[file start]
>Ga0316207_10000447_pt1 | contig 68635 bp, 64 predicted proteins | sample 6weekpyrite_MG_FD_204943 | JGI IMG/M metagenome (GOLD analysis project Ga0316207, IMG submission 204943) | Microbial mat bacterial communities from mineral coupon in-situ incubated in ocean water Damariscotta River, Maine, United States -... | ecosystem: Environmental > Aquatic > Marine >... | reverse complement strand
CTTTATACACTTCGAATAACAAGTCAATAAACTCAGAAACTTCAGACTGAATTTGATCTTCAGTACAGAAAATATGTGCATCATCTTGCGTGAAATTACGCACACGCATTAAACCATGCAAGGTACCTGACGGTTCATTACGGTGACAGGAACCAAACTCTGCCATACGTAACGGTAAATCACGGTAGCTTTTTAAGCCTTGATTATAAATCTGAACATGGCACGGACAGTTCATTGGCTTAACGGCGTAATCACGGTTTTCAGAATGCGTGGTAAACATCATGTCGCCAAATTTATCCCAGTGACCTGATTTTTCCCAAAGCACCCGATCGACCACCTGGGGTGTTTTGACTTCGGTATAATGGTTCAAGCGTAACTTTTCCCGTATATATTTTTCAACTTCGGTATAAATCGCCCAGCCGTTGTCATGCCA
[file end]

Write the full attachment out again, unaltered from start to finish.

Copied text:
>Ga0316207_10000447_pt1 | contig 68635 bp, 64 predicted proteins | sample 6weekpyrite_MG_FD_204943 | JGI IMG/M metagenome (GOLD analysis project Ga0316207, IMG submission 204943) | Microbial mat bacterial communities from mineral coupon in-situ incubated in ocean water Damariscotta River, Maine, United States -... | ecosystem: Environmental > Aquatic > Marine >... | reverse complement strand
CTTTATACACTTCGAATAACAAGTCAATAAACTCAGAAACTTCAGACTGAATTTGATCTTCAGTACAGAAAATATGTGCATCATCTTGCGTGAAATTACGCACACGCATTAAACCATGCAAGGTACCTGACGGTTCATTACGGTGACAGGAACCAAACTCTGCCATACGTAACGGTAAATCACGGTAGCTTTTTAAGCCTTGATTATAAATCTGAACATGGCACGGACAGTTCATTGGCTTAACGGCGTAATCACGGTTTTCAGAATGCGTGGTAAACATCATGTCGCCAAATTTATCCCAGTGACCTGATTTTTCCCAAAGCACCCGATCGACCACCTGGGGTGTTTTGACTTCGGTATAATGGTTCAAGCGTAACTTTTCCCGTATATATTTTTCAACTTCGGTATAAATCGCCCAGCCGTTGTCATGCCA